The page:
Imagine being taken to a dark room. Imagine being pinned down on the floor. Imagine your underwear being taken off. Imagine seeing a knife or blade being heated on the gas stove. Imagine the same hot knife or blade slicing your clitoris. Imagine young girls shrieking in pain.
This horrific practice is known as FGM.
Female genital mutilation (FGM) is the partial or total removal of the external female genitalia, or other injury to the female genital organs for non-medical reasons. More than 200 million girls and women alive today have been cut in the 30countries. This number excludes the countless numbers who die during the procedure. The practice is mostly carried out by traditional circumcisers often without anesthetic, putting girls at risk of potentially fatal infections - often using scissors, razor blades, broken glass and tin. More than half of those who have undergone it live in just three countries -- Indonesia, Egypt and Ethiopia. In most countries, the majority of girls subjected to the practice are younger than 5 years. About one fourth of all cases worldwide were girls under the age of 14. Even though the practice is illegal in many countries, many communities consider the practice part of their cultural traditions and continue performing it. The practice is most common in the western, eastern, and north-eastern regions of Africa, in some countries the Middle East and Asia, as well as among migrants from these areas. FGM is therefore a global concern.
It’s not just being practiced in tribal societies. Young girls aged six and seven are regularly being cut right here, in India. Masooma and Aarefa (Both from Mumbai) were both cut because their mothers were pressured into taking their daughters to Bhindi Bazaar in Mumbai by older women in the family; either by aunts or mothers-in-law. The beliefs that the clitoral head is ‘unwanted skin’, that it is a ‘source of sin’ that will make them ‘stray’ out of their marriages are reasons that lie at the heart of a practice that predates Islam but thrives amongst Bohras.
The sad truth to this painful process is the fact that it is a practice being done to women by other women. This abuse leaves women physically, psychologically and sexually damaged. FMG is often performed in conditions that lack proper hygiene, supplies and medications. As a result, the girls and women suffer infections, painful scarring, long-term disabilities and in some cases even death.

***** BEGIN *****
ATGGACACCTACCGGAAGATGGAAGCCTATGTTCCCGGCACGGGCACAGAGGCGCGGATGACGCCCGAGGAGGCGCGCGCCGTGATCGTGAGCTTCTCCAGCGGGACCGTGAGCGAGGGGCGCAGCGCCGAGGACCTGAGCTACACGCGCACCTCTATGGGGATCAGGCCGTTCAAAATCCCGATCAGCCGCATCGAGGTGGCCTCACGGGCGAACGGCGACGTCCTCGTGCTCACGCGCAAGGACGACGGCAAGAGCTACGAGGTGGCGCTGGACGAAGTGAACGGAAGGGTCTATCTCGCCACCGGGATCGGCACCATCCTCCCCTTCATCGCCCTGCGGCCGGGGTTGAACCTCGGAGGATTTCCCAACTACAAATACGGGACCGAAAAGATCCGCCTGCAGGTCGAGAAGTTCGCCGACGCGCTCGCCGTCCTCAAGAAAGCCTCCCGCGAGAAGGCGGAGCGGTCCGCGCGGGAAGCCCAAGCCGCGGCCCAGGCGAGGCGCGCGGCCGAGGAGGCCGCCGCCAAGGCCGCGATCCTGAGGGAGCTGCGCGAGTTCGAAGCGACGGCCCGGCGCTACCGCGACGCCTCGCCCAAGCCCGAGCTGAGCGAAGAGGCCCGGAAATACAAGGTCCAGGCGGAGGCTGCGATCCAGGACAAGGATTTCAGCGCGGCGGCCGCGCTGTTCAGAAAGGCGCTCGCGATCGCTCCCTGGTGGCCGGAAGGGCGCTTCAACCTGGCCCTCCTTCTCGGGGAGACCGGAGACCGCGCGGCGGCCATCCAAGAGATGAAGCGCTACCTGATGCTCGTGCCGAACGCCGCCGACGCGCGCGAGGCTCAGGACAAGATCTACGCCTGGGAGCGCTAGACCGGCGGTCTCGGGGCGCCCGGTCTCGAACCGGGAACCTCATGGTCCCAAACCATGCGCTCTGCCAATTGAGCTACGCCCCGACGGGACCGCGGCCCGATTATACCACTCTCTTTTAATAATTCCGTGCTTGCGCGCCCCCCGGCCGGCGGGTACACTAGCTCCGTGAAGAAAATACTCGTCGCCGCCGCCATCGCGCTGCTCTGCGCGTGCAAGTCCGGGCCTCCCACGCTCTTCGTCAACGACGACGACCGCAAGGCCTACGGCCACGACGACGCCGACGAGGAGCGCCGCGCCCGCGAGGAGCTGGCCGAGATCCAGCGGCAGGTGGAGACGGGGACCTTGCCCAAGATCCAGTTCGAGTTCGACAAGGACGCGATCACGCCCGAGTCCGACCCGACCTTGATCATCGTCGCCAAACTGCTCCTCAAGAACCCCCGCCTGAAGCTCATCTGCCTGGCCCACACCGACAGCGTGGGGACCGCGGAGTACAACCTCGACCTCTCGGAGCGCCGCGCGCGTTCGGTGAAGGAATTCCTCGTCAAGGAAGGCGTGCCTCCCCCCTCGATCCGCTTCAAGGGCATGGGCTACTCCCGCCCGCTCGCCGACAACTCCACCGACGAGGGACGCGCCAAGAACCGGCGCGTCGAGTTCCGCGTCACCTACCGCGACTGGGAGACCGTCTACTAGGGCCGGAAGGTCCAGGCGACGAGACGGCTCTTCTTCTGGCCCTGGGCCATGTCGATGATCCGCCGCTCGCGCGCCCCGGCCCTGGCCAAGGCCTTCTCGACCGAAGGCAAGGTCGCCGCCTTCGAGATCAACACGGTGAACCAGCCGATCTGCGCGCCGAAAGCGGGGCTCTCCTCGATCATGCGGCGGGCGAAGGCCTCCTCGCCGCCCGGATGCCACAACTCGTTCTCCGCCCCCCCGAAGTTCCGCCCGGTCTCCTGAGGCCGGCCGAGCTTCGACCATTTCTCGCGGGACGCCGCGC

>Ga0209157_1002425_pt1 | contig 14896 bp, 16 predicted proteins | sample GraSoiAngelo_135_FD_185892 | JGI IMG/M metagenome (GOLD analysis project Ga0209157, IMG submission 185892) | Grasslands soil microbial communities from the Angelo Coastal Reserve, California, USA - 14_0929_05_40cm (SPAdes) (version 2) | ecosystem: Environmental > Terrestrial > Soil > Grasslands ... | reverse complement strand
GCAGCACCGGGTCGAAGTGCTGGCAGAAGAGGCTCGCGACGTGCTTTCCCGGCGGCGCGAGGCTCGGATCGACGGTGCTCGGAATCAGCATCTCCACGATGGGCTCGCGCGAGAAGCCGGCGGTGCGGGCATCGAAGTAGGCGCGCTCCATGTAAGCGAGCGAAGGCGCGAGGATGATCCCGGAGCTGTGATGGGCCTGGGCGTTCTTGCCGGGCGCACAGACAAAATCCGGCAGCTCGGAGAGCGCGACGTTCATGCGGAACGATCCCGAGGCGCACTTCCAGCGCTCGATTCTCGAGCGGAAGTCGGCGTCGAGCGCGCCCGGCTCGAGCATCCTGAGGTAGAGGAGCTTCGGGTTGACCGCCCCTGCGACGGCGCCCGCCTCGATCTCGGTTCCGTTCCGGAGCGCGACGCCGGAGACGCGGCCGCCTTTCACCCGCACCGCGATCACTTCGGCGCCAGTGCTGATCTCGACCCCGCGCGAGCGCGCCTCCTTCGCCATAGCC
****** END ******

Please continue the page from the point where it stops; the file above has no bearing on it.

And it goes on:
The practice is carried out in some parts of the world under the belief it makes girls purer and eligible to marry. It is violating of the human rights of girls and women. And it causes severe pain, excessive bleeding (hemorrhage), genital tissue swelling, fever, infections, urinary problems, wound healing problems, injury to surrounding genital tissue, Shock, death.
Where it is believed that being cut increases marriage ability, FGM is more likely to be carried out. FGM is often considered a necessary part of raising a girl, and a way to prepare her for adulthood and marriage. Local structures of power and authority, such as community leaders, religious leaders, circumcisers, and even some medical personnel contribute to upholding the practice.
Here is a story of a survivor from Kenya.
She has revealed her terrifying ordeal after she was forced to undergo the procedure without an aesthesia when she was just 11-years-old. The women who were there for the cut said that we shouldn't be afraid because it's a taboo. They told us that we would not feel pain if we would not cry. They told us that if we would scream, our entire family would be put to shame. They told us to be silent and look at the ground. I didn't know where in the body I was going to be cut. I just saw it in that moment, when I was there and when the first girl got cut. When I saw what it actually meant, I thought it was something bad. I thought to myself that this was something unwanted. I felt that it was bad and something that's not supposed to be done. The first girl was cut. Then they covered her with a scarf and left her there. Then they did the same thing to the next person. 'When I was cut, blood flew. I felt pain. I was so stressed out, because this is something I didn't choose.' 'I got wrapped in a sheep skin. They tied our legs with torn clothes close to the thighs. We sat on the stones for an hour and then they took all of us to a bush where they constructed something small, like a house.' She said that her ordeal was far from over after FGM. She was forced to marry an older man soon after. Her husband forced her into having sex when she was just 12 and not even fully recovered from FGM. One fine day she gathered the strength and ran away along with her daughter. After escaping with her daughter, and found support from the charity Action Aid, who have a women's network in Kongelai. She said the charity's help has been invaluable to her as she tries to move on and build a new life for her and her daughter. She said: 'Action Aid gives us hope and strength - I feel really hopeful. I have learnt that I have the right not to accept FGM and anything to do with FGM.'
The practice was made illegal in Kenya in 2011 but it carries on behind closed doors even today.